He was such a crack shot with a .22 rifle that he and his brother, Vernon, used to shoot matchboxes out of each others' hands at distances of 10, 20 yards. He astounded his two young sons once by shooting a crow from the top branch of a 100-foot cypress tree at 100 yards. They told him they wanted him to hit it in the head. He merely hit the neck.

He was a rapscallion sweetheart.

The front seat of a car, it turns out, is as fine a place as any for weeping.

The next day, my instinct is to curl up in a ball on the couch and put a pillow over my head. I don't know how I'm going to get home, how my dad is going to hold up, nothing. But the stadium is ten minutes away, a friend has bleacher tickets, and I have a drug scandal to kick around. So before death has had a chance to sink in, I'm watching the New York Mets play the Orioles in Fort Lauderdale, close enough to the field to see the spit spray from Mets centerfielder Kerry Robinson when he sneezes.

As Mets pitcher Pedro Martinez once said, there's no crying in baseball, and this is a lousy place to mope. The salty sentiment that permeated the stadium two days earlier is gone. What remains is a sense that the deadline poets who every spring spout encomiums to baseball aren't total gasbags. Families are everywhere; at $8 a head, parents tote oodles of kids. High winds have chased away all but the wispiest clouds. Above, a skywriter puts touches on a giant j; the rest of his design is illegible white puff. The outfield grass really is an otherworldly shade of green.

A macabre thought forms before I can abort it: Would ash make good fertilizer?

"You know who announced his retirement yesterday?" someone in the bleachers says. "Roberto Alomar. He made two errors in one inning and retired after the game." He made it to 37.

When the Mets bat, Sosa (1,530 career RBI) prowls right field, his midday shadow an ink stain on the green canvas. Someone calls out, "Hey, Sammy! I've got some wine I need a cork for!" You get caught corking one lousy bat, you never live it down. He'll be enshrined in the Hall of Fame one day, Sosa will, not as the lithe, base-swiping dervish he was in the early '90s but as the prodigious slugger he became, with those satchel cheeks, those ludicrous forearms that he partly credited to, of all things, Flintstones Vitamins. He's the superstar with a bounce in his home-run trot and a chewy center to his bat.

"Bud! Bud Light!" calls a burly man making his way to the stands with a tub of ice on his shoulder. "Don't be afraid to tip the bartender!" Duke Johnson of Miami has sold beer for the Marlins since that team began play in 1993 and begins his season every year here at Orioles games. When he smiles, his eyes narrow to feline slits and the partial gold cap on his front tooth gleams. Everyone knows Johnson as Elephant Man, because of his bulbous green hat with orange floppy ears and an orange trunk. It doubles the size of his noggin.

"Sosa gives more balls [to fans] than any other player," he says later, the right shoulder of his white T-shirt stained with sweat and dirt. "I read in the Bible that it's better to give than to receive. Sammy's a guy who has received a lot, but he still takes time to give."  

Maybe, but we know about the cork and those, ahem, chewable vitamins. The guy clearly is not above cheating. What about the juice?

"False allegations," the Elephant Man says, probably listening to his gut as much as his sizable head.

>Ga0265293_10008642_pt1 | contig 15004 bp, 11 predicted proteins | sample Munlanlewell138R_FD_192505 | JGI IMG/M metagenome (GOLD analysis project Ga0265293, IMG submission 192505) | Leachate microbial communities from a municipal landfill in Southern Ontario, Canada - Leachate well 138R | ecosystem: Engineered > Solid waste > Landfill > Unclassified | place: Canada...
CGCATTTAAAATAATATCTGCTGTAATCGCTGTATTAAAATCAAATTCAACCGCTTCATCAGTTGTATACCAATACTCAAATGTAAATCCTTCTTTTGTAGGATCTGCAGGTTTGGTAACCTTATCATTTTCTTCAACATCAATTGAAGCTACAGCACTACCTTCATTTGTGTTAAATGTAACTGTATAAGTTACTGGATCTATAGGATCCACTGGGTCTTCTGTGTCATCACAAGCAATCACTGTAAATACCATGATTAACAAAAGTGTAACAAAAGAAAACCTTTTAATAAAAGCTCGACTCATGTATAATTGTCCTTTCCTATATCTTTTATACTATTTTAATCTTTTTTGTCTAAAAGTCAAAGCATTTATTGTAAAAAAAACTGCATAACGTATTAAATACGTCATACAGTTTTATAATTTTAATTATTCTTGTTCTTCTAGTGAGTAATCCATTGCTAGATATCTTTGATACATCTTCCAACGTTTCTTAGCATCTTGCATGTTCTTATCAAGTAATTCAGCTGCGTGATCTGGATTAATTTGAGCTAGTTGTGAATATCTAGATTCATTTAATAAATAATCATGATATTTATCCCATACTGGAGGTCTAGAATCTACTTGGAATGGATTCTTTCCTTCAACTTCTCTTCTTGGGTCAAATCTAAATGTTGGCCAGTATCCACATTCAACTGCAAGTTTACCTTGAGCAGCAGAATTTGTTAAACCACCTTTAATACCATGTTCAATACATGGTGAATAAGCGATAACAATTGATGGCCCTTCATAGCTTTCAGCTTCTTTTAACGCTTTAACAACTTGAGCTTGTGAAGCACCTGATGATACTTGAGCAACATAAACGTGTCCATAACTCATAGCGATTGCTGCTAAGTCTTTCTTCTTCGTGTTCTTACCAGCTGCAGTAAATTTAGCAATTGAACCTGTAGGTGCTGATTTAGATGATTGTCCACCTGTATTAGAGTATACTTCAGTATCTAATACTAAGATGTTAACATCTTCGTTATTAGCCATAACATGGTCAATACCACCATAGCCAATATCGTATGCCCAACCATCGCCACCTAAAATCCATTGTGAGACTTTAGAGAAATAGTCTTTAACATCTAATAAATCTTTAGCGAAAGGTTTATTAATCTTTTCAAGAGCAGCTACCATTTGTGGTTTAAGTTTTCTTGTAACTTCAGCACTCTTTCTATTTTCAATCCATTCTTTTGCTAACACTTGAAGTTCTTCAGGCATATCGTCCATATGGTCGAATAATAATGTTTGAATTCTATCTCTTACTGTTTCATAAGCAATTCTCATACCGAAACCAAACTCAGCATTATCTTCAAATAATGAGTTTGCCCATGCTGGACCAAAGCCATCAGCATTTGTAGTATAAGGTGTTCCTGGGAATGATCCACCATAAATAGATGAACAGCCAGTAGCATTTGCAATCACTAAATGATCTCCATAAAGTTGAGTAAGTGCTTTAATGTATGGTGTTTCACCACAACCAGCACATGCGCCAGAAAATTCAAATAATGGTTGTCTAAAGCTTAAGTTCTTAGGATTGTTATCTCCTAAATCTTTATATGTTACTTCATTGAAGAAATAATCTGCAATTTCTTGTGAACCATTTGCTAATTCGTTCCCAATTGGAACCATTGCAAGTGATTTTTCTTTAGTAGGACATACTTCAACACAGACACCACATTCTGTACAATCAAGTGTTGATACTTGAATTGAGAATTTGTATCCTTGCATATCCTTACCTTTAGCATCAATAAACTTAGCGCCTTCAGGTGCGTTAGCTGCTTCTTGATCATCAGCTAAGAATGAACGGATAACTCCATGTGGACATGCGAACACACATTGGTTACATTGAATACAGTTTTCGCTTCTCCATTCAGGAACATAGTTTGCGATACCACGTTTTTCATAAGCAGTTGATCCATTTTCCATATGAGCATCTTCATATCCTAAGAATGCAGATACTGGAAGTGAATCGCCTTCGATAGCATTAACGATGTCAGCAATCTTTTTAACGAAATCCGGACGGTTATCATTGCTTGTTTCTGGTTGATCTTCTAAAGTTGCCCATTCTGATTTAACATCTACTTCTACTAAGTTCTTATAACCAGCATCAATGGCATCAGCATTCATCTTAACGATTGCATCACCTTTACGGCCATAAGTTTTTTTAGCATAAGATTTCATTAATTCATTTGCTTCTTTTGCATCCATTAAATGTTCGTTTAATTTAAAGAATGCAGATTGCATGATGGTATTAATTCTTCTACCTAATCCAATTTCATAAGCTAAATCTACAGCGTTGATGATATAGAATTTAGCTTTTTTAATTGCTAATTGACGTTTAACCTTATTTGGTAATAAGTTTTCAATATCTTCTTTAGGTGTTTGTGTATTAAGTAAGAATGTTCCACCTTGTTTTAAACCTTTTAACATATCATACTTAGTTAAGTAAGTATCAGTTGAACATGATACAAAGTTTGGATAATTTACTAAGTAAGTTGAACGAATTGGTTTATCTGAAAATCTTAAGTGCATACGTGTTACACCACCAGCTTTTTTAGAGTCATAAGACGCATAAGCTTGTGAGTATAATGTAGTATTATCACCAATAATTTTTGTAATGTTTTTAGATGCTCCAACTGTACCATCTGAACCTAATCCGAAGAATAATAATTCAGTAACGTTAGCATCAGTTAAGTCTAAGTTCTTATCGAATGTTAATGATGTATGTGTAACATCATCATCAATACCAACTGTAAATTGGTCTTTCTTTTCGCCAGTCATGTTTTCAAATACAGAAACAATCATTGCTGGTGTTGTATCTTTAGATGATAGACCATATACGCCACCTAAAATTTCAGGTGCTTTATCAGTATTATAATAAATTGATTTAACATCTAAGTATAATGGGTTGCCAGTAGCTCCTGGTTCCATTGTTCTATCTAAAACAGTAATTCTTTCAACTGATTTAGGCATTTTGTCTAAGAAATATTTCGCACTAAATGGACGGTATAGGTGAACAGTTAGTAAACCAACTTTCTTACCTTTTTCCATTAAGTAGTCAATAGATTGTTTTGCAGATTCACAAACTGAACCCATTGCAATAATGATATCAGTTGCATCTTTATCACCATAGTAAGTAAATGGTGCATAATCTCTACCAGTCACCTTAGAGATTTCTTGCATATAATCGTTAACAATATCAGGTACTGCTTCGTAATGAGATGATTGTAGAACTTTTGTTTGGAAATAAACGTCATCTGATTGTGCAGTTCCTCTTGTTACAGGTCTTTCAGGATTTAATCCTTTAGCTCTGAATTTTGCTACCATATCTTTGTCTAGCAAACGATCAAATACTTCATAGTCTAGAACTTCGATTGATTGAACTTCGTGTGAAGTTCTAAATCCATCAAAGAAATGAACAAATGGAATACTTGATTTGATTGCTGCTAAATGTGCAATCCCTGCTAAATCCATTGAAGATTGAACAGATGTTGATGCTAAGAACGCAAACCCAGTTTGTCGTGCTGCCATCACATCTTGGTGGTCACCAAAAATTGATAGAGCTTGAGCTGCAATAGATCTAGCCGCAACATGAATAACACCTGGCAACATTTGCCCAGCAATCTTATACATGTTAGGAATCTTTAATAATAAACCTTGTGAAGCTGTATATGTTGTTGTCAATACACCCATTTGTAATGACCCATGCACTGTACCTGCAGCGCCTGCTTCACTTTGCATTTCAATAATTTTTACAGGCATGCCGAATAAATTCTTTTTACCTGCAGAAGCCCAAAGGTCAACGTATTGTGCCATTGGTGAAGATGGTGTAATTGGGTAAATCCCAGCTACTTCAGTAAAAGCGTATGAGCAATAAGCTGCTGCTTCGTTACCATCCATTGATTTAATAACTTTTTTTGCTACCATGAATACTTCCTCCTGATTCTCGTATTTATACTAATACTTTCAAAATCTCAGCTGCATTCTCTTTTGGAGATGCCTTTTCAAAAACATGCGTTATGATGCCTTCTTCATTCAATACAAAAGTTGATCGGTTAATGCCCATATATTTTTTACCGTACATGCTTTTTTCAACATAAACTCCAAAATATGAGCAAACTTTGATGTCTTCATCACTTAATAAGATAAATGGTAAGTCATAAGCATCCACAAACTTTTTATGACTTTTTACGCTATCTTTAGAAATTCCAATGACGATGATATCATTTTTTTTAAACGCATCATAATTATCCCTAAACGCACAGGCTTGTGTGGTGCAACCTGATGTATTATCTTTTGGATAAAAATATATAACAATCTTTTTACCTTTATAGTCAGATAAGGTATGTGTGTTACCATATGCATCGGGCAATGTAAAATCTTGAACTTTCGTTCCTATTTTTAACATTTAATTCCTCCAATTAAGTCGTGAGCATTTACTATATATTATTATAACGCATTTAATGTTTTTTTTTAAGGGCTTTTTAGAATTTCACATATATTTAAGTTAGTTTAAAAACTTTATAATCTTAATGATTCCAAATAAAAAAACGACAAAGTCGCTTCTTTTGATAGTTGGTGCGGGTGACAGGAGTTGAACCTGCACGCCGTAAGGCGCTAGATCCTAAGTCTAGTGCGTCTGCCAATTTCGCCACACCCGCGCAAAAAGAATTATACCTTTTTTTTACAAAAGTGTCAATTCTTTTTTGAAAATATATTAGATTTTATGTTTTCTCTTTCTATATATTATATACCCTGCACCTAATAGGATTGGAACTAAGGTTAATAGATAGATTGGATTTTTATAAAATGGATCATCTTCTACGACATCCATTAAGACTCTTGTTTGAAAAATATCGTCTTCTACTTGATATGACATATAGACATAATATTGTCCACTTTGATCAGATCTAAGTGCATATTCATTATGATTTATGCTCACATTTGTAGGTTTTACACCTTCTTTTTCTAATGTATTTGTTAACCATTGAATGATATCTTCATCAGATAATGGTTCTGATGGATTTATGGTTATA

Turns out that "bereavement" or "emergency" airfares mean, in some cases, a 3 percent discount. The only feasible way to avoid paying two weeks' take-home pay for a ticket home is to fly in and out of Orlando, 200 miles from Fort Lauderdale. Florida being Florida, there's plenty of baseball between.

Solo road trips are lonely affairs, but they offer time to think. My grief is at a dull hum. What do I know of my granddaddy? I wonder whether he grew up enjoying baseball. All I know about Arkansas baseball is that St. Louis Cardinals greats Dizzy Dean and Lou Brock were born there; it turns out Dean's first start in the majors came the year Granddaddy was born. Brock was born in 1939, not long before Granddaddy was to learn the piano and, at age 13, begin playing funerals.

Rather than head straight to the land of Mickey, I first go west to Bradenton, home of the Pittsburgh Pirates and their stadium, McKechnie Field, which sits a few blocks west of a juvenile detention center, as if anything could be more disheartening for a young ruffian than to hear a baseball game from beyond whorls of razor wire. Today, the game is sold out to a capacity of 6,001, and the Detroit Tigers are thumping the miserable home team.

Inside the press box, where scribes massage Thinkpads, the dents of old foul balls in drywall peer from behind framed glass. When a batter clips a ball back over home plate, the statistician flinches. "Jesus," he says, "that sound always scares the shit out of me." In the late innings, when Tigers infielder Tony Giarratano (no major league home runs) slaps a homer onto the graveled roof of the Boys Club across the left-field fence, making the score 13-2, a newspaper writer named Jim Lane asks aloud, "When does the mercy rule kick in?"

With the game never in doubt (and the result meaningless anyway), John Gierl, age 35, supervises his 5-year-old son, Tyler, who's romping in an inflatable castle behind the right-field bleachers. Their trip from suburban Pittsburgh is an annual rite. The father was coached by his own father until age 13. "It was always something between my dad and me," he says. "We could play catch."

Gierl went on to play centerfield at La Roche College in Pennsylvania. He remembers tales of players juicing even back then. Given the millions of dollars dangling in front of major leaguers, he can't bring himself to blame them for making the decision. But he's glad he doesn't have to explain too much to his young son. "You almost just have to hope they grow up strong," he says of ballplayers.